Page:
Senate Foreign Relations Chairman Bob Corker ramped up his criticism of his Republican colleagues Wednesday, railing on GOP leadership for not wanting to take on President Donald Trump on core Republican issues like trade.
"We're in a strange place. It's becoming a cultish thing isn't it?" the Tennessee Republican told reporters. "It's not a good place for any party to have a cult-like situation as it relates to a President that happens to be purportedly of the same party."
Corker's criticism of Republican leaders comes amid his push to get a vote on his amendment to the National Defense Authorization Act that would check the President's ability to impose tariffs.
On Tuesday, Corker gave an animated speech on the Senate floor when he was stymied, saying he GOP colleagues were concerned because "we might poke the bear!"
Corker said Wednesday his comments don't apply to all Republican members, but he said "leadership in general" is not willing to poke the bear "because it's all about the next election."
"To have an administration that wakes up every day on an ad hoc basis just making stuff up as they go along with no coherency to it -- I think us having to weigh in on that would actually cause them to have to think about what they're doing versus, 'Well, I'm upset with X today so I'll do this,'" Corker said.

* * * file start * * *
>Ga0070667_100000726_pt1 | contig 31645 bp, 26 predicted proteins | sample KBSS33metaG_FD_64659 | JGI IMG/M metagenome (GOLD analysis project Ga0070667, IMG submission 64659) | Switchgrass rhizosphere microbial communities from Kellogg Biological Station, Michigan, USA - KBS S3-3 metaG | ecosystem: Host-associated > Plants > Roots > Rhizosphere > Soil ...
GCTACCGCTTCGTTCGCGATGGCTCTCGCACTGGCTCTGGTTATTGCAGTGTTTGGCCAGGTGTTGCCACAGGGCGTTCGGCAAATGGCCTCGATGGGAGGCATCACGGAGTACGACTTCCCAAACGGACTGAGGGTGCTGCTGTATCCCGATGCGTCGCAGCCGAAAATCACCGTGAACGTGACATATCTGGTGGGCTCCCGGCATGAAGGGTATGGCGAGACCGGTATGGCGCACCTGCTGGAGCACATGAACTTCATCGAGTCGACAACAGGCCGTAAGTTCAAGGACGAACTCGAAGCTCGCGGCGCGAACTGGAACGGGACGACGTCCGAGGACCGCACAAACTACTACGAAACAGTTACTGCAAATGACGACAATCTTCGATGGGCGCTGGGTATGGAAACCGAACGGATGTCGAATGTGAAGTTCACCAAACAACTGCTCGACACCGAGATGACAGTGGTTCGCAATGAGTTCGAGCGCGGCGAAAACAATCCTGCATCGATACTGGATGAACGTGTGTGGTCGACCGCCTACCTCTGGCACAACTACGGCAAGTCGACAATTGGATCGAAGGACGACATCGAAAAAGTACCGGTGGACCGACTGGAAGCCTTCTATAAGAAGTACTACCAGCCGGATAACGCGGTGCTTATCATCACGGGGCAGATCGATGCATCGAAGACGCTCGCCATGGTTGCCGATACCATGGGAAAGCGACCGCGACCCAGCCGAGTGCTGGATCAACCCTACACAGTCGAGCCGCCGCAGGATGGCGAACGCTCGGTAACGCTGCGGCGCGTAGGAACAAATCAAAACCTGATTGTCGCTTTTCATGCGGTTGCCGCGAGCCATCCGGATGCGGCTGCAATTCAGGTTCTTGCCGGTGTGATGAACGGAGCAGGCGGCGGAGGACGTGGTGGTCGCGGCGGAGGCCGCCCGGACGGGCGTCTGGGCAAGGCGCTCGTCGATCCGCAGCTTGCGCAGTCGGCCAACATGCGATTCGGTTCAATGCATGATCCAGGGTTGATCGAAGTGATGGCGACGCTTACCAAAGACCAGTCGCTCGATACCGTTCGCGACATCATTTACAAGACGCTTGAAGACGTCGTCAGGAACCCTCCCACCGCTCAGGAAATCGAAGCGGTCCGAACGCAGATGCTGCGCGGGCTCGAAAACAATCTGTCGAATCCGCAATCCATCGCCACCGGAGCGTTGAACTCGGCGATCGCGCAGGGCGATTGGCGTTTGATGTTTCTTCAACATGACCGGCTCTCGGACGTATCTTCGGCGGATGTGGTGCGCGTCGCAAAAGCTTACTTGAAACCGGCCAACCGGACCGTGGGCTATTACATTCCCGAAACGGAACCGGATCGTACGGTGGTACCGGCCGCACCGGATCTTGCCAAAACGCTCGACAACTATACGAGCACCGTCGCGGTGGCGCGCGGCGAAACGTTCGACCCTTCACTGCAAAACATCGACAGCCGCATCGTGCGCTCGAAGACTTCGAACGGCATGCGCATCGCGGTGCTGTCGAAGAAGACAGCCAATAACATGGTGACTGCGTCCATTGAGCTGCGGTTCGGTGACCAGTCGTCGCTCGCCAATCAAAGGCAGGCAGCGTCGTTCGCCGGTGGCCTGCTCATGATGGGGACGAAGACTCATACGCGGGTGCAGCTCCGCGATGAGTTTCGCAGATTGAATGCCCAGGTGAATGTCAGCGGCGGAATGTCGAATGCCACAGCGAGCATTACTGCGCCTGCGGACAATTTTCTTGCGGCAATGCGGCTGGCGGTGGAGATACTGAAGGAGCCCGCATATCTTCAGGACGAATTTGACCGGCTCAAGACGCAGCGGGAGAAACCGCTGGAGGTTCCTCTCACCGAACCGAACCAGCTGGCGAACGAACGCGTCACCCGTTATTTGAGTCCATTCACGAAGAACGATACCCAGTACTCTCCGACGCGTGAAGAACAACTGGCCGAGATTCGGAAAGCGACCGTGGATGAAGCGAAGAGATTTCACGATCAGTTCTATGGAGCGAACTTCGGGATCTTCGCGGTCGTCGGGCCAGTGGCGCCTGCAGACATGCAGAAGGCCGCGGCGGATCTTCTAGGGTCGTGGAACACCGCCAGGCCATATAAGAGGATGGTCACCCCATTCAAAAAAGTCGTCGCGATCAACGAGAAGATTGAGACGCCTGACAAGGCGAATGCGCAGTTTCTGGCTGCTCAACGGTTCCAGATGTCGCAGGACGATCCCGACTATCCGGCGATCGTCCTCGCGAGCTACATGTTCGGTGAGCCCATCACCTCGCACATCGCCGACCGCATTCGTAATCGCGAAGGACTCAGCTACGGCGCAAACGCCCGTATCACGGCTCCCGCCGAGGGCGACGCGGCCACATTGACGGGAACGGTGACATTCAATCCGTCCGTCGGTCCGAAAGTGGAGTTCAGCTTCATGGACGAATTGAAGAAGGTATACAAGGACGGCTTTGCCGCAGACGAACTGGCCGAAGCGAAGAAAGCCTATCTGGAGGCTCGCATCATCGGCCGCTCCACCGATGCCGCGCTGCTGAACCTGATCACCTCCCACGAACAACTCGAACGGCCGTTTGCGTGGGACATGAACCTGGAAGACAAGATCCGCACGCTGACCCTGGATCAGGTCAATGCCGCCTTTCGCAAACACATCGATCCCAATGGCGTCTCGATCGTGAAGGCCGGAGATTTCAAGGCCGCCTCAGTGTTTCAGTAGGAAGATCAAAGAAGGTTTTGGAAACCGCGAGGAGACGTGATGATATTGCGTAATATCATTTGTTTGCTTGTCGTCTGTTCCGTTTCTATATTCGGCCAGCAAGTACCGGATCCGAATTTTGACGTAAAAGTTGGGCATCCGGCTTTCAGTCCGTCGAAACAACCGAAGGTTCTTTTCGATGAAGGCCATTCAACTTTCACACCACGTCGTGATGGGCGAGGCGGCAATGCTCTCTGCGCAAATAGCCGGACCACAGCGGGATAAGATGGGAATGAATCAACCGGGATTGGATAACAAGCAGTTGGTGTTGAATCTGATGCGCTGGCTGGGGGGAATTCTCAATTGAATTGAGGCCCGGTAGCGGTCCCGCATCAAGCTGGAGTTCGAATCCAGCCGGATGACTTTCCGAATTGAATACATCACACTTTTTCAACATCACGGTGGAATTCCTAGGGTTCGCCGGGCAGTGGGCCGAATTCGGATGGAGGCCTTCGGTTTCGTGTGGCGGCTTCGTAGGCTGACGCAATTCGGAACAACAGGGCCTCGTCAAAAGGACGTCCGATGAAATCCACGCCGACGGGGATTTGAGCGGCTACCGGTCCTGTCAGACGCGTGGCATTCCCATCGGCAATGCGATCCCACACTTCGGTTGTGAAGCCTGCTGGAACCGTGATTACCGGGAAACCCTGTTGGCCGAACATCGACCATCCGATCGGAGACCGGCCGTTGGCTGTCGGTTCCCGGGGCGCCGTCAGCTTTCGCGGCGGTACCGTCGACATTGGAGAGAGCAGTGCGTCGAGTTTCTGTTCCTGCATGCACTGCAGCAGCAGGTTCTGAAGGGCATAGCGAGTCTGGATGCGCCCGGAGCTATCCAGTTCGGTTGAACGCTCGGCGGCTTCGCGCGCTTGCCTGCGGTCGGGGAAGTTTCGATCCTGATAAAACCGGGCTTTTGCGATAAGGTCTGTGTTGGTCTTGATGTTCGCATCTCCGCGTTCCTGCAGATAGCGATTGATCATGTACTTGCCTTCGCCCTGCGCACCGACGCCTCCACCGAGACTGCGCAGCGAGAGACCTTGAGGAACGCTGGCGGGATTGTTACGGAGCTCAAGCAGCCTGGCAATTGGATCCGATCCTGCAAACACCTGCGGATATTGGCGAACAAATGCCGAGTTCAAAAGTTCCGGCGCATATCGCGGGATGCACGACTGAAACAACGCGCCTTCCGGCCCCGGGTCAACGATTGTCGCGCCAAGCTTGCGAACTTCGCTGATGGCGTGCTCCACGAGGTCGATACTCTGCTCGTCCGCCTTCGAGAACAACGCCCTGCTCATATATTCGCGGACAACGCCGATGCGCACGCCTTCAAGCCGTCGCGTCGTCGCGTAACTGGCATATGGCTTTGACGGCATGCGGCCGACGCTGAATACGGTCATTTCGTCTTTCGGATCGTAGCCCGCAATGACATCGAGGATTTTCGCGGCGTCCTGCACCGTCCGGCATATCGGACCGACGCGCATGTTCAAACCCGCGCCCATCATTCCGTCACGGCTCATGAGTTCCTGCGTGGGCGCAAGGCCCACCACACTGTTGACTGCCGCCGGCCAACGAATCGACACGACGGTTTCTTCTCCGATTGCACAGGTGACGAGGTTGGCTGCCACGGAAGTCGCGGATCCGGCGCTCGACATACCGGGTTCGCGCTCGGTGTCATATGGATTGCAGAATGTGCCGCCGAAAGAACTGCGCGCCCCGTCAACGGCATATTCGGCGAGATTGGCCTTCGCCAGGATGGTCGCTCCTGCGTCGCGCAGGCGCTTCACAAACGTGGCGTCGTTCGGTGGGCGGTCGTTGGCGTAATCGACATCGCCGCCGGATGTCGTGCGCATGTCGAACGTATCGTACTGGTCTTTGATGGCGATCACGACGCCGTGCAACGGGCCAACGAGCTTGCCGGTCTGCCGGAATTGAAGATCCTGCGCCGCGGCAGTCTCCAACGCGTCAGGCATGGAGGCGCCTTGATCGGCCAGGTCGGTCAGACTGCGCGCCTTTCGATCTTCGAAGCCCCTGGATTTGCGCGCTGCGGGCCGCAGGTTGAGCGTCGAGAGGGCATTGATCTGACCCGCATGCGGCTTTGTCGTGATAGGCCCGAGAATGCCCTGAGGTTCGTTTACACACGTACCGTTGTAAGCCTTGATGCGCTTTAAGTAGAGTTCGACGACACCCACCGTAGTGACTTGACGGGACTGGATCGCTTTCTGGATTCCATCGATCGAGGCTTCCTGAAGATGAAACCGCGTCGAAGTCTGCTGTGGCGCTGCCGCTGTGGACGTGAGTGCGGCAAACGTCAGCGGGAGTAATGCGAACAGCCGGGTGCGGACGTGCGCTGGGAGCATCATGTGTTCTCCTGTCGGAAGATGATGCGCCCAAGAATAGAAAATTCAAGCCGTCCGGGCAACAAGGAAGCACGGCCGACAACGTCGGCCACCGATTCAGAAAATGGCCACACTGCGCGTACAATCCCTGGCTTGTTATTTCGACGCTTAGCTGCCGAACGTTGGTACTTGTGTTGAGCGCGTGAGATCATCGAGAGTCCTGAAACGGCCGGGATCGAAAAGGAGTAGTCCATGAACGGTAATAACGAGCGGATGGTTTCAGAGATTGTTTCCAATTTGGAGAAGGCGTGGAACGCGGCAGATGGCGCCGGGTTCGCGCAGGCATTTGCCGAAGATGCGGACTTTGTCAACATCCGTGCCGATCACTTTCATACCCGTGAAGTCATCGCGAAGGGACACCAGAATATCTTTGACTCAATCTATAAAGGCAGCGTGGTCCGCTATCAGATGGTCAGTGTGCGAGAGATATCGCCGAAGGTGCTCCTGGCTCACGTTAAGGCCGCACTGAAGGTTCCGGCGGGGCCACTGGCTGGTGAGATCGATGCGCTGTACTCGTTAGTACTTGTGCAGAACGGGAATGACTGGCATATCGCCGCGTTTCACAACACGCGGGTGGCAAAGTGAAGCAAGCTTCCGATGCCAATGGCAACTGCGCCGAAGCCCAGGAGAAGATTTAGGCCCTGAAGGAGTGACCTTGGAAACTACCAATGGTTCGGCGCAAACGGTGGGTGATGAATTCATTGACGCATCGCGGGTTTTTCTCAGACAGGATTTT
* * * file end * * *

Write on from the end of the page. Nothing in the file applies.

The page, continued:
Corker's amendment is in response to the steel and aluminum tariffs Trump announced on US allies earlier this month. The measure would roll back the President's trade authority and give Congress the power to check Trump's ability to impose tariffs on national security grounds.
Republican lawmakers have expressed concerns about the Trump administration's tariffs, but they've also been unwilling to embrace Corker's amendment over both procedural issues and broader concerns about undercutting Trump's negotiating position.
In addition to the fight over trade, Corker also brushed aside the President's tweets Wednesday morning declaring that North Korea was "no longer a nuclear threat."
"Well, that would be hyperbole," Corker said. "The President has a tendency, time to time" to make ad hoc comments, he added.
Senate Majority Whip John Cornyn also pushed back on Trump's tweets, emphasizing that it's only the start of negotiations with Pyongyang.
"No, I think they made some representations about their intentions but this is the beginning of a long process," Cornyn said. "We are not at the end of the road, we are at the beginning."
But Cornyn doesn't agree with Corker on his amendment. He told reporters last week he supported Corker's amendment, but didn't think "this is a time to pick a fight with the President, in the run-up to a midterm election."